Wednesday, July 5, 2017

IWSG and A Lesson Learned

First Wednesday of the month brings your chance to share good news, spit fire on an issue, or commiserate with other writers who can understand your pain, genuinely congratulate you on your good thing, and be a support system that is rare to find.
First Wednesday of the month is...
IWSG

Each month, there is a question you can answer. To check out what others are sharing, click here and hop along to other blogs.
So, about that question: What is one valuable lesson you've learned since you started writing?

There are so many lessons to learn on this journey called #writinglife. But one lesson that took some time, pain, emotional discomfort, and disappointment to learn is that comparisons can be the death of your writing career, if you let them.

We've all done this comparison thing a time or two...or twenty.
Comparing our books to other books of similarity.
Comparing our sales to other authors.
Comparing our writing style to other authors.
Comparing our writing journey to other authors.

It isn't that comparisons are bad. It's actually quite nice to compare and find similar characteristics in your own book that can be found in commercially successful novels. Being told that your writing style is enjoyable and that you capture the voice of the main character like such-an-such successful author is flattering. It can be helpful to see where you stand in order to set attainable goals.

But when you get wrapped up and tangled up in the comparisons, it's easy to lose focus, to lose your way because you're so lost in comparing your everything to all else occupying the world. Writing loses its fanatical hold on you. Perfection is an impossible finish line you struggle to reach. Your writing journey is no longer yours since you've given it over to the obsession of comparisons.

So what do you do?

Well, what I've done is take a step back when I realize that I'm caught in comparing my work or my journey to others instead of letting my characters speak through me. I give myself permission to know it's okay for me to be me. I'm not meant to be the next J.K. Rowling. I'm not meant to be the next anybody else.

I am meant to be my best ME.

How do you deal with comparisons of your writing, sales, and your journey to others?

15 comments:

  1. Yes, agree with you on the importance of not comparing yourself like that. For me, I've fallen into comparing my slow writing self to others who can complete a manuscript successfully so much faster than me. Now I'm trying not to do that and to enjoy the process.

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  2. What you said! Yes, we can only focus on being the best writer we can be.

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  3. Yeah, comparing will be the death of any writing career, so one just needs to do what they can do and screw the rest.

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  4. That is a great lesson--to take a step back. Thanks for the reminder.

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  5. The only person I compare myself to is me. Am I growing? The rest of the world is apples and oranges. :-)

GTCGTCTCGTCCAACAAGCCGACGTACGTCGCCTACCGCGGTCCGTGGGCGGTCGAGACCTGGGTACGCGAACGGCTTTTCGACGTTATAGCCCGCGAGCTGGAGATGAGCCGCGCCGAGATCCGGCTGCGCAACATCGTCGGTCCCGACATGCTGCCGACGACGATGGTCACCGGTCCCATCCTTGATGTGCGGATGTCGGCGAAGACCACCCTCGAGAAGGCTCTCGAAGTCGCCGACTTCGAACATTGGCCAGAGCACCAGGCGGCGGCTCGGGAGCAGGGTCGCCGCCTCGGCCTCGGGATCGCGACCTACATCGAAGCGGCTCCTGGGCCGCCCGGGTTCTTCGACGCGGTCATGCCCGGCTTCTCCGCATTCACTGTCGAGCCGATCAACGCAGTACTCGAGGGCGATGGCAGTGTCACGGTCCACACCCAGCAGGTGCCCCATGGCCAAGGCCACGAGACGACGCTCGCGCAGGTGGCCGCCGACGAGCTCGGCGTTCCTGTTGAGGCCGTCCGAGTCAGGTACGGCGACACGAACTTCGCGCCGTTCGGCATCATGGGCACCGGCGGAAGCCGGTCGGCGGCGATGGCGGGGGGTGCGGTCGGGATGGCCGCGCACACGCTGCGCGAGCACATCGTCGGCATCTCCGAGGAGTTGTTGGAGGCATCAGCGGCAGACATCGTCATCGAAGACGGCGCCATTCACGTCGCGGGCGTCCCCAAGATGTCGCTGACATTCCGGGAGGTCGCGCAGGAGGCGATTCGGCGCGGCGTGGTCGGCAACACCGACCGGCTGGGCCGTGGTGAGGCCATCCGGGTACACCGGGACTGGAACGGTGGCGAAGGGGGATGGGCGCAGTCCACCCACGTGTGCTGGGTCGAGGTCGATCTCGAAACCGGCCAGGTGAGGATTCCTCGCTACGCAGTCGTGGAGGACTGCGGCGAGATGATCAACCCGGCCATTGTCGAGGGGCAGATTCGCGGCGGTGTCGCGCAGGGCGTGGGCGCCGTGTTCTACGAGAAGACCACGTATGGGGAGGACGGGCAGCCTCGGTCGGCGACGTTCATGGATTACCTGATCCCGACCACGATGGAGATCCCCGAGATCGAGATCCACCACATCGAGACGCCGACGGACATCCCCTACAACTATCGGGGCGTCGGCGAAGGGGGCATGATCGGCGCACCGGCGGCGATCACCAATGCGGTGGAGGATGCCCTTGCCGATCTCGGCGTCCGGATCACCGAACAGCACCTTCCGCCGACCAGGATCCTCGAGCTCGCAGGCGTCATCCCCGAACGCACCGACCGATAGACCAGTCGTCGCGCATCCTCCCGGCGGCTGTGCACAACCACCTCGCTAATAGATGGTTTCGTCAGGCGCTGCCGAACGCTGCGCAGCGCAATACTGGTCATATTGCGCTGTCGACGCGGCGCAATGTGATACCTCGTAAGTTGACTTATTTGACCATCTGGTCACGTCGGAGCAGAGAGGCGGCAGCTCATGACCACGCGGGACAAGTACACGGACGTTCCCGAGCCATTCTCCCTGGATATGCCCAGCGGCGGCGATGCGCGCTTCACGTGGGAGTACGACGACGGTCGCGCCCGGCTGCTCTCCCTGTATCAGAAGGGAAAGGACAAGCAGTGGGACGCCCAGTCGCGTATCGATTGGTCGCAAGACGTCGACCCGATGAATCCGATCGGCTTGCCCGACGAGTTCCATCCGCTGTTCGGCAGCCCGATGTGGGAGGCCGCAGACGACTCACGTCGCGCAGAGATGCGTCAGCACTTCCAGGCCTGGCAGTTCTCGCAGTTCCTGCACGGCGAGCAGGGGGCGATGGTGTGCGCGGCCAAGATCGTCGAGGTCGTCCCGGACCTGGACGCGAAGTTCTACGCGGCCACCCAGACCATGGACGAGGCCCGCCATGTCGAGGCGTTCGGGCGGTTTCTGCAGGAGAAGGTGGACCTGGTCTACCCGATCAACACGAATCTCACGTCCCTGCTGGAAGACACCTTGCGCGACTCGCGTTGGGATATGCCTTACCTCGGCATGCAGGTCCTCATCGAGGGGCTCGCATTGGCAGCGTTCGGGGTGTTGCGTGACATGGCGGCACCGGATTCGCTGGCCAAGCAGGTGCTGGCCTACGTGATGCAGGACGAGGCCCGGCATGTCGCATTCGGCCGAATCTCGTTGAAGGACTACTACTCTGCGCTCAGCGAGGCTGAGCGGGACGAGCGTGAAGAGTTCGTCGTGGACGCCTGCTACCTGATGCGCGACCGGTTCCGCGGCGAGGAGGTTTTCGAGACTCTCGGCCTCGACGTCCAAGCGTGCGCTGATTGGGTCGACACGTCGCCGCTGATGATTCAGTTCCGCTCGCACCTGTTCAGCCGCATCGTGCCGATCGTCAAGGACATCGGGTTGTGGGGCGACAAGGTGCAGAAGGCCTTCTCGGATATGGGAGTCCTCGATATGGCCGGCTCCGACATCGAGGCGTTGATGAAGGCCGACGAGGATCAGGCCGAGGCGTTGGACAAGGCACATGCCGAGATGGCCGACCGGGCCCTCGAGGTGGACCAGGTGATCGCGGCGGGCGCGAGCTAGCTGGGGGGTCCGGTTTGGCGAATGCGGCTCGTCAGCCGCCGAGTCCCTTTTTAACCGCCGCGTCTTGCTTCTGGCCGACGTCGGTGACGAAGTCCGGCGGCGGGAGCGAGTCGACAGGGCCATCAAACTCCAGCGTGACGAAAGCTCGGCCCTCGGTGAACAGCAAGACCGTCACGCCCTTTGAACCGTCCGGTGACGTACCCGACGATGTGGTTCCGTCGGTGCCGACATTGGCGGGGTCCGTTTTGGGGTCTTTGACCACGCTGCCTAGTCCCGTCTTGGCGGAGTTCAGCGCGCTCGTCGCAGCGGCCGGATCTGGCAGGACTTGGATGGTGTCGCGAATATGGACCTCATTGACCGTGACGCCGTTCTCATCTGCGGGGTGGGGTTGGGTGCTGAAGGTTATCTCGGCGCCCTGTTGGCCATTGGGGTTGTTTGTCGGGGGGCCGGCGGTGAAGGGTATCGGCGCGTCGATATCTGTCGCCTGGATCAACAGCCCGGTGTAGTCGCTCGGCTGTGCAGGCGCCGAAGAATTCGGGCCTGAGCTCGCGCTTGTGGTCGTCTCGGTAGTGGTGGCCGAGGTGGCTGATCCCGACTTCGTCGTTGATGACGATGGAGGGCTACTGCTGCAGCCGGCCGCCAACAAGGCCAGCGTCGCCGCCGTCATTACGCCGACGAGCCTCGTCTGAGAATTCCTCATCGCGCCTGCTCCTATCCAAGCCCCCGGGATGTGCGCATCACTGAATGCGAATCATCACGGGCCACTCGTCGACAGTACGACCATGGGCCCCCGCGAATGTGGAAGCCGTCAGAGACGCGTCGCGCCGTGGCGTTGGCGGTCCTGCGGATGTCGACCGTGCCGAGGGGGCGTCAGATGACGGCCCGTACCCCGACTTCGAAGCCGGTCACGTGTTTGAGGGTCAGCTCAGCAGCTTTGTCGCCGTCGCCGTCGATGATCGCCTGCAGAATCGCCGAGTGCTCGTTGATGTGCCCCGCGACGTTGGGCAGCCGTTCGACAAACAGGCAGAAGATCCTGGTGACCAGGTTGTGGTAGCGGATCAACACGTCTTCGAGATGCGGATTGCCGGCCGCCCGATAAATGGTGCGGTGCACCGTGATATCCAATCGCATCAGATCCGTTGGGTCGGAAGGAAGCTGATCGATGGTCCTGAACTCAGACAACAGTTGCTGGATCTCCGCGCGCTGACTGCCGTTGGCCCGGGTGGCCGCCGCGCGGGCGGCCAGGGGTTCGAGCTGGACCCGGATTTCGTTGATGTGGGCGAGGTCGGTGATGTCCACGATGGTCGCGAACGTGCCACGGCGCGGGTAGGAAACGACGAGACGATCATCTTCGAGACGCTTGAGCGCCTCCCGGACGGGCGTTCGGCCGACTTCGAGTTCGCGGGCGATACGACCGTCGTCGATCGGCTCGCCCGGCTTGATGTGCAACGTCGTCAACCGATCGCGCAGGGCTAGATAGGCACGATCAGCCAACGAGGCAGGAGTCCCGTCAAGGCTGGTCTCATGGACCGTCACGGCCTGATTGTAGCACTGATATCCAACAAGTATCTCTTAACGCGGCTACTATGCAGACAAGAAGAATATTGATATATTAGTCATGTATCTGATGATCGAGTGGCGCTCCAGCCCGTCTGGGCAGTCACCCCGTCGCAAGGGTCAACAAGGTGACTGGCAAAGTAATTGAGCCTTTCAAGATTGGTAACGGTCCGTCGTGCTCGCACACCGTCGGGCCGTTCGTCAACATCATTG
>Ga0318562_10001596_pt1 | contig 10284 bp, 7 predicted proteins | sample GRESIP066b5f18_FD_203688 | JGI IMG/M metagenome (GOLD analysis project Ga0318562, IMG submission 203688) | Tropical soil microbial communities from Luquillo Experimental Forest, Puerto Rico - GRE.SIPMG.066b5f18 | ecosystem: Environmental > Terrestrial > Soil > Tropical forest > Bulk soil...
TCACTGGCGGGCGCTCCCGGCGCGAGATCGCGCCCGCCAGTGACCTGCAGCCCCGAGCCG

Anna from elements of emaginette

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  6. In the beginning, I compared my writing to every book I read. It was damaging. I'm glad to say that I eventually got over that, but it took a lot of time.

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  7. That's a tough one. Even though it's self destructive, I can't help but go down that road. I'm smart enough not to go too far, but if I were really smart I wouldn't compare myself at all.

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  8. I have to admit that I don't compare and therefore I am thankful for that. I think it is because I realize that each writer has gone through some heavy up and downs to find his or her way.
    Wishing you the best.
    Shalom aleichem,
    Pat G at Everything Must Change

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  9. Yup, it can get crazy comparing oneself to others. I suppose as long as we feel good about the quality of our work, we at least have that to fall back on:)

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  10. I'm guilty of getting sucked into comparing myself to others. But you are so right! We each have to shine as our own unique selves. :)

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  11. I've been learning the same thing. We need to trust ourselves as writers. It'so easy to get caught up in the comparison game.

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  12. In comparison lies the quickest route to misery. I do remind myself of this from time to time.

    Damyanti

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  13. You touched on the same thing I did - comparing ourselves to other writers can bring pain and doubt. Better to remember every writing journey is different.

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  14. I've learned the same thing. It goes along with learning how to find your own voice and not copy other authors' voices. The struggle I've had is finding the style of outlining and plotting that is uniquely my own, instead of copying others formats. While formulas and such will work, every writer writes differently and that's how it should be. I'm still learning, too.

    Here's my
    ISWG Post

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  15. After a certain point I force myself to stop any type of comparison. The best antidote for me is simply to write.

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Comments are welcome.